We propose herein a general framework that performs guided randomization with the help of an auxiliary deception network trained in a similar min-max fashion as GAN networks. This is done in two alternating phases, as illustrated in Fig. 1. In the first phase, the synthetic input is fed to our deception network responsible for producing augmented images that are then passed to a recognition network to compute the final task-specific loss with provided labels. Then, instead of minimizing the loss, we maximize it via gradient reversal [12] and only back-propagate an update to the deception network parameters. The deception network parameters are steering a set of differentiable modules , from which augmentations are sampled. In the next phase, we feed the augmented images to the recognition network together with the original images to minimize the task-specific loss and update the recognition network. In this way, the deception network is encouraged to produce domain randomization by confusing the recognition network, and the recognition network is made resilient to such random changes. By adding different modules and constraints we can influence how much and which parts of the image the deception network alters. In this way, our method outputs images completely independent from the target domain and therefore generalizes much better to new unseen domains than related approaches. In summary, our contributions are:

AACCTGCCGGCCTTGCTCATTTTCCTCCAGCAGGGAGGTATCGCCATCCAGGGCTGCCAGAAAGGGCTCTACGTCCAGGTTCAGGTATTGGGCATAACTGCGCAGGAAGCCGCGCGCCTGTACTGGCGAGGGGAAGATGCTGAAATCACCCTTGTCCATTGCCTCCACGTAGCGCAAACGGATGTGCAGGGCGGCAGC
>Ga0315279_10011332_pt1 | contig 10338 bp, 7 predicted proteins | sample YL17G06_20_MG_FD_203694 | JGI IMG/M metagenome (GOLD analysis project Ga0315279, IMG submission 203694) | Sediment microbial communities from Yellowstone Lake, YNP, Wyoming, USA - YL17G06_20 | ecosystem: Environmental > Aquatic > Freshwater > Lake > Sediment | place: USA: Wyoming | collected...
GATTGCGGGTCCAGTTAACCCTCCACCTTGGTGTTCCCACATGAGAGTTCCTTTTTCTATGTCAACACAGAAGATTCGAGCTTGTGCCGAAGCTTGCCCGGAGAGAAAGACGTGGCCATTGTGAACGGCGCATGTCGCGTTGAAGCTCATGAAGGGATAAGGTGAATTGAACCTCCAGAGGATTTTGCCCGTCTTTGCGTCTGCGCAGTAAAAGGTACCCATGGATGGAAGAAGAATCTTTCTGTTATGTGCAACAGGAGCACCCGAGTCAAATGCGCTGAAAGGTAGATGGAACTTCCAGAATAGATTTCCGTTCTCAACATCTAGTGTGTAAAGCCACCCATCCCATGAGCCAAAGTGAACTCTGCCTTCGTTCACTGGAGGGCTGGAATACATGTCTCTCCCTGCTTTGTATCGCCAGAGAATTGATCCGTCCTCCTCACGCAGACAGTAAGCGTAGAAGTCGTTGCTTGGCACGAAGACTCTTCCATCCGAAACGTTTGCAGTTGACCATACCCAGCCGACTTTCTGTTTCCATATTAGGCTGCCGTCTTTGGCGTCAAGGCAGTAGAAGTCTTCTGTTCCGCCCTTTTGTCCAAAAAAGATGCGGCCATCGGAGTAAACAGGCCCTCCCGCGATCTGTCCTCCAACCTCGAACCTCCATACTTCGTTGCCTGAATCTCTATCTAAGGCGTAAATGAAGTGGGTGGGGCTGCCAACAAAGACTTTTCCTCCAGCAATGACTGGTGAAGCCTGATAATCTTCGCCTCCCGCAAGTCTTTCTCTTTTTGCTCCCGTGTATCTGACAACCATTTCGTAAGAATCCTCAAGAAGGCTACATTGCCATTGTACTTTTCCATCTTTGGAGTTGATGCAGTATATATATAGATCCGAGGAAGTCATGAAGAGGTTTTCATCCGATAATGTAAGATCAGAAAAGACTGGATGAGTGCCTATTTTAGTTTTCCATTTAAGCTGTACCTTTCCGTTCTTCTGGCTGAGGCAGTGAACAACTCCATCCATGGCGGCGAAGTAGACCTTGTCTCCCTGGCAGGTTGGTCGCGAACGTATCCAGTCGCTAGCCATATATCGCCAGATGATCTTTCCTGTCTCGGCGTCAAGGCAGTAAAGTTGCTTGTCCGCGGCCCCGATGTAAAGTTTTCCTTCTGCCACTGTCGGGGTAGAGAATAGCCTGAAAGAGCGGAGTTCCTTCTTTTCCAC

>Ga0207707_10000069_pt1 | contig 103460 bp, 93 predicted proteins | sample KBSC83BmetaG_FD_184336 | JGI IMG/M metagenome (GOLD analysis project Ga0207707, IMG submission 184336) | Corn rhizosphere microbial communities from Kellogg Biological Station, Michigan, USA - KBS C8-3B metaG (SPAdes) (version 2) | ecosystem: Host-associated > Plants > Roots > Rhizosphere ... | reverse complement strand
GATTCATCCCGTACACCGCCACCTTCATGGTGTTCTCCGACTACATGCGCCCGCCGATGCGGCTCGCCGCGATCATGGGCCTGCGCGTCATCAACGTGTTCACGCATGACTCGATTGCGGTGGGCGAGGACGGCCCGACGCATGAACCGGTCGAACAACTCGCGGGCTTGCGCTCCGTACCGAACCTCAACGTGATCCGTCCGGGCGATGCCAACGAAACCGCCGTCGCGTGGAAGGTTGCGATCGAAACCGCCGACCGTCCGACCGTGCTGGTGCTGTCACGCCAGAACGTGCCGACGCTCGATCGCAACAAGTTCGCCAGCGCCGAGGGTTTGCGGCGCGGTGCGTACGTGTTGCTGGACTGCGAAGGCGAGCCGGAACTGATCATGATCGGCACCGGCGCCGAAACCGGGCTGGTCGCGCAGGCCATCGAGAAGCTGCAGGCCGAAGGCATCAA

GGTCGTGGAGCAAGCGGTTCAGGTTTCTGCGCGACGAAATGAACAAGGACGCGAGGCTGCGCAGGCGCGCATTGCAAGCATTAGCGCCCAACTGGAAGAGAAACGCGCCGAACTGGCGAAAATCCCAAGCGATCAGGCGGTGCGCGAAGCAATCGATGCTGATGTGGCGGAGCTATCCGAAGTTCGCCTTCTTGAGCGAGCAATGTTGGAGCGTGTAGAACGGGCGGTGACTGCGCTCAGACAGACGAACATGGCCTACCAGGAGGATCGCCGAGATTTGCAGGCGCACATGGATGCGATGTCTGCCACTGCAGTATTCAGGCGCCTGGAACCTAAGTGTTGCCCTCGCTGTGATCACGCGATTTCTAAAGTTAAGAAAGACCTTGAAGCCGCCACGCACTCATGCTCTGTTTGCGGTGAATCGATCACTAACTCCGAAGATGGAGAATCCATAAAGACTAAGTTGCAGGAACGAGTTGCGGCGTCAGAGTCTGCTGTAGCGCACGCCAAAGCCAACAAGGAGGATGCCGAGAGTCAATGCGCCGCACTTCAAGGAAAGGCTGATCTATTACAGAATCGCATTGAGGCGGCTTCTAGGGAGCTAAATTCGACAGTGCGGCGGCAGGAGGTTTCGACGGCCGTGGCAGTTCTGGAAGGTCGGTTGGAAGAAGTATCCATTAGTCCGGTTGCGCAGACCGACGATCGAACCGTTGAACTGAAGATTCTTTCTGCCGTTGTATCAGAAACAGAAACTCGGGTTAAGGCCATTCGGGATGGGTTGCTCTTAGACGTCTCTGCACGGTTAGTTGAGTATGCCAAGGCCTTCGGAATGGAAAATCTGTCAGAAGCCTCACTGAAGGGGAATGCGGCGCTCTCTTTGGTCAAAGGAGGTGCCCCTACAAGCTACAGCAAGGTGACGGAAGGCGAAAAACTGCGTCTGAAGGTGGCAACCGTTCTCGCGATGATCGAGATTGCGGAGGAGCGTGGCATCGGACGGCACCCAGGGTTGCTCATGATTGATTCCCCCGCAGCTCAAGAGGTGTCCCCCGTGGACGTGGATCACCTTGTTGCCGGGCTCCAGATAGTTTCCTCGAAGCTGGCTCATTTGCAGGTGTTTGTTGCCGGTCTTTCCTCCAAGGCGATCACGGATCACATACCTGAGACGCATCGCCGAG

• [noitemsep]

  • DeceptionNet framework that performs a min-max optimization for guided domain randomization;

  • Various pixel-level perturbation modules employed in such a framework suited for synthetic data;

  • Novel sequences: MNIST-COCO and Extended Cropped LineMOD that allow to demonstrate our strong generalization capabilities to unseen domains.

In the experimental section we will show that steered randomization by leveraging the network structure actually generalizes much better to new domains than unsupervised approaches with access to the target data while performing comparably well to them on known target domains.

2 Related Work

Domain Adaptation.

Various domain adaptation works put their efforts to bridge the gap between the domains mostly based on unsupervised conditional generative adversarial networks (GANs) [48, 43, 4, 1] or style-transfer solutions [14]. These methods use an unlabeled subset of target data to improve the synthetic data performance. For example, the authors of [4, 1] proposed to use GANs to learn the mapping from synthetic images to real. Extending this idea, approaches of [45, 38] use GANs to tune the parameters of user-defined transformations to fit to the target distribution. As opposed to GANs, work [11]